ALL-IRELAND FOOTBALL

Dublin lift All-Ireland cup as 55-year Mayo 'curse' lives on

Dublin confirmed their status as pre-match favourites with a narrow 18-17 victory, giving them a second successive All-Ireland triumph

Dublin lift All-Ireland cup as 55-year Mayo 'curse' lives on

The biggest crowd in Europe on Saturday was not watching detached professionals kissing the badge of their latest football team, but at the All-Ireland Gaelic football final.

Two amateur teams, Dublin and Mayo, fought it out for the coveted All-Ireland trophy in a replay following a rare draw two weeks ago.

Every year players from 32 counties across Ireland, plus teams of emigrants in London and New York, compete for the GAA (Gaelic Athletic Association) Sam McGuire Cup.

On Saturday evening, fans from all over the globe crammed into Dublin's 82,300-capacity Croke Park, some having paid many multiples of the 60 euros ($67) ticket price.

"It beats the World Cup" - Roy Keane 

"The All-Ireland final will beat any World Cup final or European final, trust me," says former Manchester United and Ireland football captain Roy Keane. "It's about local pride, that's what GAA is -- people representing their parishes and the streets where they grew up.

"Gaelic football in Ireland is different. They don't move clubs when they get fed up. They represent the people they're brought up with."

Ireland's national sport mixes the pace, power and skill-sets of football, rugby and basketball. Encounters are typically bruising affairs where fouls can be difficult to define. It is not a sport for the faint of heart.

The pitch is similar to a rugby union pitch, but larger, while the goals at each end are H-shaped with football-style goal nets extending behind them.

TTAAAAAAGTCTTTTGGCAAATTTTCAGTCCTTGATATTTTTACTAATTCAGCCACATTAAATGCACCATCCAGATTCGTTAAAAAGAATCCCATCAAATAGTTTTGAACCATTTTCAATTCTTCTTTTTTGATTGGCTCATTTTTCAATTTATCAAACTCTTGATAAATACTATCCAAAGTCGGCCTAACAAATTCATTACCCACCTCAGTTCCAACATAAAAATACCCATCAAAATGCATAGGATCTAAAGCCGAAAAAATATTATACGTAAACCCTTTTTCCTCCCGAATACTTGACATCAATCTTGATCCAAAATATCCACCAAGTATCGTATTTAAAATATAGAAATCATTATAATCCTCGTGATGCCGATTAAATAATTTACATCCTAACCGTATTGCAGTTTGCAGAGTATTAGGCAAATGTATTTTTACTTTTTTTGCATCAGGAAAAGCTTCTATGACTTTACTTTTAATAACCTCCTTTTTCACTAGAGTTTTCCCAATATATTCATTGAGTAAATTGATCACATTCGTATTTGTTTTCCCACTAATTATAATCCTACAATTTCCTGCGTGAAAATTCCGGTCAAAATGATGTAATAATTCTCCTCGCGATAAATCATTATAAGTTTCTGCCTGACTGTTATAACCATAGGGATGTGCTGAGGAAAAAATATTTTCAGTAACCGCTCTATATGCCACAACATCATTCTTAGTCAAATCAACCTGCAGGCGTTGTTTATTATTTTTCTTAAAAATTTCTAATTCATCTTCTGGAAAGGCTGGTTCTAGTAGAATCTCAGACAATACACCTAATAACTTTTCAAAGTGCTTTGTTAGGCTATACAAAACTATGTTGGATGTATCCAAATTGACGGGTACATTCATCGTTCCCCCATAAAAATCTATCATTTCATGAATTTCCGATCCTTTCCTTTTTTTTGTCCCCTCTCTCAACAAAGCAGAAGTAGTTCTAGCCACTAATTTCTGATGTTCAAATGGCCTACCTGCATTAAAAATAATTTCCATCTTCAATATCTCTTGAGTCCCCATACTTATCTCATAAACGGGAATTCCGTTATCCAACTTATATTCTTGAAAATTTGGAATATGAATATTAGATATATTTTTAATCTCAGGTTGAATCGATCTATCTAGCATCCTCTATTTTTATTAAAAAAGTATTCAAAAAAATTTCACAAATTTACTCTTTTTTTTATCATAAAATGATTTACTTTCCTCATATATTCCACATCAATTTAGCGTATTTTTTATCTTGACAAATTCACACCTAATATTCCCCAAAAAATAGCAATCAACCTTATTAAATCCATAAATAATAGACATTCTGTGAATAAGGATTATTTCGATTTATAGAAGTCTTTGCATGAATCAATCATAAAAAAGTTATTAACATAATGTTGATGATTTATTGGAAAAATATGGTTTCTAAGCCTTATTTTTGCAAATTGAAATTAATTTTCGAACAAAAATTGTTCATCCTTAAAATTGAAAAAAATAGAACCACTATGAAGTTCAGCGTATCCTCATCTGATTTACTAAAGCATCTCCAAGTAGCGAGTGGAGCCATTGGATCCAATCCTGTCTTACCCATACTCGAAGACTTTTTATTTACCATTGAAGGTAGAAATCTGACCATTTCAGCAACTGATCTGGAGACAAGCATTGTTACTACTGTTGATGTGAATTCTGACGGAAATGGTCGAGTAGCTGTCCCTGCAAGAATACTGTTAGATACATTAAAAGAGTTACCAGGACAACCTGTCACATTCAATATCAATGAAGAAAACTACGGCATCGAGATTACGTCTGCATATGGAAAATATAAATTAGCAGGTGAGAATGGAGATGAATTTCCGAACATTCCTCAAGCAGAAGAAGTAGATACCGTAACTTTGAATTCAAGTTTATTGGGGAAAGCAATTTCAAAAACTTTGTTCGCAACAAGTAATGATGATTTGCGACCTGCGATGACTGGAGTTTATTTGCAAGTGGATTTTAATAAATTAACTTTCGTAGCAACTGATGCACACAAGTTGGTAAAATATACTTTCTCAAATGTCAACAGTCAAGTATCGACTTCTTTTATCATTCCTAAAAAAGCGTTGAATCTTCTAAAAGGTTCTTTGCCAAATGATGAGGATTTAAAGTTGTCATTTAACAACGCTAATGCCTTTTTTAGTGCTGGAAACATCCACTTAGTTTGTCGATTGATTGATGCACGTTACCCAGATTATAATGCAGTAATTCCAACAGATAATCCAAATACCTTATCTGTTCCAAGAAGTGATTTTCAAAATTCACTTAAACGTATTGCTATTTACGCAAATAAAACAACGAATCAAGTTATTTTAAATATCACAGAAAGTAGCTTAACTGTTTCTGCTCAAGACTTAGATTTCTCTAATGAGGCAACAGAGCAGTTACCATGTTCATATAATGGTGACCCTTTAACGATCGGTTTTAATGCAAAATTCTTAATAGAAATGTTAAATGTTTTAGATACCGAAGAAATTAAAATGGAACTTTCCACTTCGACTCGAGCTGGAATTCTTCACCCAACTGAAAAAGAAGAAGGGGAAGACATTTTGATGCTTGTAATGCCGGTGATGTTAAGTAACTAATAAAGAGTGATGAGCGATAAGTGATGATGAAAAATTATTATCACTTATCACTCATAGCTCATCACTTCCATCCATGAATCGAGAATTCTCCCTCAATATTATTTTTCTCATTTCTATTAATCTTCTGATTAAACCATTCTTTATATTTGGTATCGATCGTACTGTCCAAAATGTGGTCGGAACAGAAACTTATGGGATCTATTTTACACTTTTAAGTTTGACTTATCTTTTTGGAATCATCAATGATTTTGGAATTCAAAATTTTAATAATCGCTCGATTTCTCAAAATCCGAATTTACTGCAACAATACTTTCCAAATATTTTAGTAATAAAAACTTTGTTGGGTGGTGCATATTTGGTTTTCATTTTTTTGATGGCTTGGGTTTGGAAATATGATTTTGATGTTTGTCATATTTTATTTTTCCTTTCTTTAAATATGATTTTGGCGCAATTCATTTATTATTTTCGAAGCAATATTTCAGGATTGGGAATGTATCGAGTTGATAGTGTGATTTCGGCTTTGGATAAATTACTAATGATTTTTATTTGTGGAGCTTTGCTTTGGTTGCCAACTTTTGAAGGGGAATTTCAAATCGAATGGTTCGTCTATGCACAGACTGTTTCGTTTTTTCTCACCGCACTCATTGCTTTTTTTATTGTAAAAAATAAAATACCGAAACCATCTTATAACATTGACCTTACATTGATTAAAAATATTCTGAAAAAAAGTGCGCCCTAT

The scoring is relatively simple: three points for a goal and one if the ball, which is like a standard football only slightly smaller, is kicked or punched over the bar and between the posts.

Dublin win second-successive cup 

Dublin confirmed their status as pre-match favourites with a narrow 18-17 victory, giving them a second successive All-Ireland triumph.

The game was on a knife-edge until the last minute. Dublin were a point ahead and Mayo had the chance to equalise from a free-kick, only for Cillian O'Connor to shoot wide.

Mayo, a county on the western seaboard, have not lifted the trophy since 1951. It was the first replay in 16 years and was worth more than three million euros to the GAA coffers.

The Mayo 'curse' 

In the first game, Mayo snatched a draw deep in additional time, but many analysts believed they deserved to have won, prompting much discussion of 'the curse' that supposedly hangs over the county.

The story goes that the last time Mayo won the trophy in 1951 they failed to pay their respects while passing a funeral as they went through the county on a victorious homecoming journey.

As a result, a priest apparently warned that Mayo would never win another All-Ireland until all of them had died. Two of that team are still alive.